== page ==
Experimental Rock Physics

Seismic surveys are like an ultrasound of the Earth. We try and model what is below using tools at surface. Currently, we are able to tell when there is a contrast between two types of rock. We are still not very good at knowing type of rock we are looking at. 

One parameter that is poorly understood is known as attenuation. Seismic waves lose energy when they travel, and at some conditions it occurs faster than others. Fluids between rock grains are a main cause of this. We have no hope of understanding how this impacts models on kilometre scale surveys if we cannot first understand it in closed lab conditions. With a better understanding, we can begin to piece more traits about our subsurface model then where the interfaces are located.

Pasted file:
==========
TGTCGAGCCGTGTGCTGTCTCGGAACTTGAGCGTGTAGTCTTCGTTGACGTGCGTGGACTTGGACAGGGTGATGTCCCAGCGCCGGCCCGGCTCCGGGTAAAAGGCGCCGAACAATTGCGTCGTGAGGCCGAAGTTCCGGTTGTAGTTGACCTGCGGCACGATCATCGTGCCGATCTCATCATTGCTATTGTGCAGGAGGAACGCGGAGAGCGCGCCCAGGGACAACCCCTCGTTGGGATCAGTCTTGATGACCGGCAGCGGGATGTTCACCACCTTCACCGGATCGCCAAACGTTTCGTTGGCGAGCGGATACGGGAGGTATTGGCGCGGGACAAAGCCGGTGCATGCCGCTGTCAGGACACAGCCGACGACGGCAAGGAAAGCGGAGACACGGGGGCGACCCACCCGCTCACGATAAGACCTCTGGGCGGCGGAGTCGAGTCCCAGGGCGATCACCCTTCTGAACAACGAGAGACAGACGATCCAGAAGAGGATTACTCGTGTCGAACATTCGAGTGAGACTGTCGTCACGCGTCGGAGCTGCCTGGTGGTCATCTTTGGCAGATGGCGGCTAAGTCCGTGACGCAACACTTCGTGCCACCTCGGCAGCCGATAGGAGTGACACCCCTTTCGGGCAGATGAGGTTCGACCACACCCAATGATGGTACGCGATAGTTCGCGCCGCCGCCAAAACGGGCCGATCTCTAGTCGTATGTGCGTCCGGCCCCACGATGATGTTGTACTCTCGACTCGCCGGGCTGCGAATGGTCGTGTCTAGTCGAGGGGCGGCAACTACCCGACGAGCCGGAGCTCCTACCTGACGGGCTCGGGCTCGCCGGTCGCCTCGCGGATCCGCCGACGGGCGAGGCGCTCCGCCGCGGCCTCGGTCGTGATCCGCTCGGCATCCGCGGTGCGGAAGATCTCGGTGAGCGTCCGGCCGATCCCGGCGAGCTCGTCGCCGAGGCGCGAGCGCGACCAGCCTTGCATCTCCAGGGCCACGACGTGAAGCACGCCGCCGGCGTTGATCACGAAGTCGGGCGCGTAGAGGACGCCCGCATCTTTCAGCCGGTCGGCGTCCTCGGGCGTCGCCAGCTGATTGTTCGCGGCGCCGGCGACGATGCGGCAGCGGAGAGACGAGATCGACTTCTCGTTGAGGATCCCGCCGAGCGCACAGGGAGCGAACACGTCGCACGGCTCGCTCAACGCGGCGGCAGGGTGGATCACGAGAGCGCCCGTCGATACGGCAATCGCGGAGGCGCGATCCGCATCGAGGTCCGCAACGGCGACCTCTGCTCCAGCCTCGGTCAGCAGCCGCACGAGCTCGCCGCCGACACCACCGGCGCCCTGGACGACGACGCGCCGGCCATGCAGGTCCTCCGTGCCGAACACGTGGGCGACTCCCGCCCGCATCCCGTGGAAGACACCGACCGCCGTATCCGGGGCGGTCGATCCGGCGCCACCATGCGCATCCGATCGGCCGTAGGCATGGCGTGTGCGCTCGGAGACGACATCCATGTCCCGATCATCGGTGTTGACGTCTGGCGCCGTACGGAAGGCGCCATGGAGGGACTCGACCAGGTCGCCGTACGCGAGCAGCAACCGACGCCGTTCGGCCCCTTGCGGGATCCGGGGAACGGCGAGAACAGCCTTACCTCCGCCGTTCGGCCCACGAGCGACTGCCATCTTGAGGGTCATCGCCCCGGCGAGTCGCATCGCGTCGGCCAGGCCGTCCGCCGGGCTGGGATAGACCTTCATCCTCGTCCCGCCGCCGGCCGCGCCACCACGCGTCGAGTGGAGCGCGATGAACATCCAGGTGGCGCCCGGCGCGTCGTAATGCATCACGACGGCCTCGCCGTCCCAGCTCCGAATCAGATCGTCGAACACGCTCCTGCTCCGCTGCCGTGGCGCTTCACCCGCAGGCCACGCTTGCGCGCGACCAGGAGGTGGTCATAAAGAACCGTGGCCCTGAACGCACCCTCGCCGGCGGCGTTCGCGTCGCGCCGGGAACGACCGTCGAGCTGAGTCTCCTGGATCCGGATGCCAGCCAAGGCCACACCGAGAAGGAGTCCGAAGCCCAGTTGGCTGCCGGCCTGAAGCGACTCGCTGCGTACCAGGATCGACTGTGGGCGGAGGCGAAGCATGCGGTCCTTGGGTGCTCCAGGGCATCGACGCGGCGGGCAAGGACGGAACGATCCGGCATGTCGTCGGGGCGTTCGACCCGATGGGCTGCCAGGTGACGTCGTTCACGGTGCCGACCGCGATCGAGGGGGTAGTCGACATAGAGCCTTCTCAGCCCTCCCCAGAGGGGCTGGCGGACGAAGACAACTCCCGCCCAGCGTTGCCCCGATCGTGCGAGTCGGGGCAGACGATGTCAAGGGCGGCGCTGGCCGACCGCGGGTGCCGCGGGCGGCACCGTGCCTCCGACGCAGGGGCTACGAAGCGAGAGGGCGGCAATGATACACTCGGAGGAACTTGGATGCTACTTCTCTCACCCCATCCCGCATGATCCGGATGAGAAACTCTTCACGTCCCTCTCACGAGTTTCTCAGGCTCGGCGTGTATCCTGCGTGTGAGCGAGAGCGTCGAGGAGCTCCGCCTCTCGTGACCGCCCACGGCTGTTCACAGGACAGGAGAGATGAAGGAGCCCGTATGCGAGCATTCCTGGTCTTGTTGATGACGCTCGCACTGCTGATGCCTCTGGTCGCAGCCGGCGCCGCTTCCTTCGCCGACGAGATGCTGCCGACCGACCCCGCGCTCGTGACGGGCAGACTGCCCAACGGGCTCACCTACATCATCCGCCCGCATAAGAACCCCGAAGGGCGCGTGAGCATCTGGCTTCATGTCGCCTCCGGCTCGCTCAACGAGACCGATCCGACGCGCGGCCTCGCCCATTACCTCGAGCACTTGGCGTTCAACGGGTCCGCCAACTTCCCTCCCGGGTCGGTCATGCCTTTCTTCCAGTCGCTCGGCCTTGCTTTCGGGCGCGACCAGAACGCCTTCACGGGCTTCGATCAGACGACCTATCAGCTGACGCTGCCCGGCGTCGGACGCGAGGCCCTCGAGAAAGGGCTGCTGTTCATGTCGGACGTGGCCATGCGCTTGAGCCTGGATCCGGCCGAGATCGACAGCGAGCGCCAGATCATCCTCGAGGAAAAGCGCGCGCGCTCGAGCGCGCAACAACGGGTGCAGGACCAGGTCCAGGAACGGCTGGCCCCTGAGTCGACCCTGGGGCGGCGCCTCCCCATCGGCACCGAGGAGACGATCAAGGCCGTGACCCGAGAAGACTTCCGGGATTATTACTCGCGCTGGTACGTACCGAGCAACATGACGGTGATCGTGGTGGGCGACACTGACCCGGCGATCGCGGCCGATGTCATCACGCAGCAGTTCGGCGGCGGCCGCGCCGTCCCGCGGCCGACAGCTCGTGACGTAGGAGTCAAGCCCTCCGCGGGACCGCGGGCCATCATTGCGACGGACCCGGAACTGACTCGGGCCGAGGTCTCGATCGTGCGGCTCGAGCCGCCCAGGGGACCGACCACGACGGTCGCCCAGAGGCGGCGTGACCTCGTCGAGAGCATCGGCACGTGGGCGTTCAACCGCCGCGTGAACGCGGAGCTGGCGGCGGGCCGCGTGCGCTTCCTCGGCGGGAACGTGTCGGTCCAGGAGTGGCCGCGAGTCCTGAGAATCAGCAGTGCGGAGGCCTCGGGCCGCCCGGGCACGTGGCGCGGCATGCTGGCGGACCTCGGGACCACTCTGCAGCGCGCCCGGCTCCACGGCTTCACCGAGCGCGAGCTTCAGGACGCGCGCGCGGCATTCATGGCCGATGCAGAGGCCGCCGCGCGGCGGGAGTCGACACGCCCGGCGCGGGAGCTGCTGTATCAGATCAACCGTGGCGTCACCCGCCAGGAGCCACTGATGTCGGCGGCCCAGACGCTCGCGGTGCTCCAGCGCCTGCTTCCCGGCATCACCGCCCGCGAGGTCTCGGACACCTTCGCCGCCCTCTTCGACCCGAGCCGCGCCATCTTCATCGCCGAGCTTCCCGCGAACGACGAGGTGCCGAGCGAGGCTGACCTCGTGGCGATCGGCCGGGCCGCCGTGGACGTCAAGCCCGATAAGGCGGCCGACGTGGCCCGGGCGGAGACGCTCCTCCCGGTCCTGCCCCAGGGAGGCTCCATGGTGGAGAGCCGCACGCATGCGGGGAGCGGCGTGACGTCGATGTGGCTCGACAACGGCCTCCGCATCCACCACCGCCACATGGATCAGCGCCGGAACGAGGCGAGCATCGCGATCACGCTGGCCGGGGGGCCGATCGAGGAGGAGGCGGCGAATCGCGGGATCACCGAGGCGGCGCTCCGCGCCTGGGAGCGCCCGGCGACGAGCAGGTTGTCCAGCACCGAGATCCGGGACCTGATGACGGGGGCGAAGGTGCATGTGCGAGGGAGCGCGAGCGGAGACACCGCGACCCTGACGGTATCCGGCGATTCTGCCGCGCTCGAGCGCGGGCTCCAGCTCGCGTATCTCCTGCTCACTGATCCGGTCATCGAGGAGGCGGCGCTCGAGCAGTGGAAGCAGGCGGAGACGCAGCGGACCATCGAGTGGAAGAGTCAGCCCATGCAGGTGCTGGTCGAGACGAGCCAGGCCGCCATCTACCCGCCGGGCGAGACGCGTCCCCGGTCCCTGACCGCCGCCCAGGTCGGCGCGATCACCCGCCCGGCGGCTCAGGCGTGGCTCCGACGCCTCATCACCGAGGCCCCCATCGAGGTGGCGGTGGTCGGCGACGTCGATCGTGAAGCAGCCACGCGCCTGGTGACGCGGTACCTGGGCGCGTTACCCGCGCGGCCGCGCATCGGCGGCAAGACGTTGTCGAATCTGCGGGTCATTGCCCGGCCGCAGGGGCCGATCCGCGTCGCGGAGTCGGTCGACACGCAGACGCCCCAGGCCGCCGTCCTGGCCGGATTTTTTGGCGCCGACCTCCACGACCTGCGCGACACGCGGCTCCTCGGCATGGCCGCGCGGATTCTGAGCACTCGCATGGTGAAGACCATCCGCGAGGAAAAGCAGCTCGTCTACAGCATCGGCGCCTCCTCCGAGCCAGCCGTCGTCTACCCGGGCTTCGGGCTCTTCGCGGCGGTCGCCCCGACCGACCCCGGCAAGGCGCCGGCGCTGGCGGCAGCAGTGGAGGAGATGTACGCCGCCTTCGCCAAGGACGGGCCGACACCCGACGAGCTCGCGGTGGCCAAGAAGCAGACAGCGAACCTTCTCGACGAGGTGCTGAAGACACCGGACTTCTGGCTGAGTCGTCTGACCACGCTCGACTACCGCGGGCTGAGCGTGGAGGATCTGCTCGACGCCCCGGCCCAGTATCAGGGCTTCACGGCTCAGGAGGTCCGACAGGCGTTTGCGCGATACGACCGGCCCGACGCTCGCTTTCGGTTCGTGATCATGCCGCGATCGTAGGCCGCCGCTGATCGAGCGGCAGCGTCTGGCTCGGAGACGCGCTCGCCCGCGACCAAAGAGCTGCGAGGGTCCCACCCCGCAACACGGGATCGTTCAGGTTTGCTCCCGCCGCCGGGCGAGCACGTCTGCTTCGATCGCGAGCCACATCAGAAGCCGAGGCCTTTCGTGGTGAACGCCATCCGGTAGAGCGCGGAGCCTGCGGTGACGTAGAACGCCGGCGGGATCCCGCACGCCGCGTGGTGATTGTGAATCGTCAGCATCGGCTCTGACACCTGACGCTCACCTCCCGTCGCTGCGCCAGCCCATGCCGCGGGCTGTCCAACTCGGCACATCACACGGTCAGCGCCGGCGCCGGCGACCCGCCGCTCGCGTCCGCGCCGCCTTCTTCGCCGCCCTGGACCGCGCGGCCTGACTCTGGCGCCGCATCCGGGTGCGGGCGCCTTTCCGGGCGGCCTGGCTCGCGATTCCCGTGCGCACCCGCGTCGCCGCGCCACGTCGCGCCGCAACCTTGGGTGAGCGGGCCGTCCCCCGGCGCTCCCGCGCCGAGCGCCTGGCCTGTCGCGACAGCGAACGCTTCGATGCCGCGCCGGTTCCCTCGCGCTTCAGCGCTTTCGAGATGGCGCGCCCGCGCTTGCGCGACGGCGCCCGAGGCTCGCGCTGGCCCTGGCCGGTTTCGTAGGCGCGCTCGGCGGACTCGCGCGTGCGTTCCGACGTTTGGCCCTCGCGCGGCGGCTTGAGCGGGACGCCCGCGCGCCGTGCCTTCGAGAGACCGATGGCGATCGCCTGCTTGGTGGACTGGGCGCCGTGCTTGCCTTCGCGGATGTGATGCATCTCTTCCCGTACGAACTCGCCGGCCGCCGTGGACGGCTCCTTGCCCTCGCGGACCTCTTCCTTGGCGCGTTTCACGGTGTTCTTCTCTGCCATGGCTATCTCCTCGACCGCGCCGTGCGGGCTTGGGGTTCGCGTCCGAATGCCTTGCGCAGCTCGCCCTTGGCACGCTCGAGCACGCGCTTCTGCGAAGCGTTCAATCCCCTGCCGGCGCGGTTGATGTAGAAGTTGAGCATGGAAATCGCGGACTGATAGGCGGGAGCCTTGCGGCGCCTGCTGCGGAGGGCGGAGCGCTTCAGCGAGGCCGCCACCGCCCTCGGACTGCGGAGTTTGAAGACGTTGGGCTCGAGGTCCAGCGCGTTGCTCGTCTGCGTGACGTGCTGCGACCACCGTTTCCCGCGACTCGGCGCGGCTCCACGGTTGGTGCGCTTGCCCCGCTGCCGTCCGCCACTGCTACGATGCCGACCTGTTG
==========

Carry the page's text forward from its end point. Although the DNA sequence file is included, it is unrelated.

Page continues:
A phenomenon of interest is called patchy saturation:

In the lab, we can create this condition. We can take a fluid filled rock, and apply stress too it, just as a passing seismic wave would.  We can measure how fluids respond by inserting sensors into a rock. 

By looking at the delays in the application of stress and the responding strain, we can calculate the relationship that tells us how a wave would attenuate. We can vary the properties of the fluid, and see if the attenuation results change. This has been successfully modeled on a computer: 

Left: finite element model of the rock with a fluid inside. Right: An applied stress, and respondent strain for the model. 

In our numerical experiment, varying the size of the fluid patch shows that 1/Q, or attenuation, shifts. 

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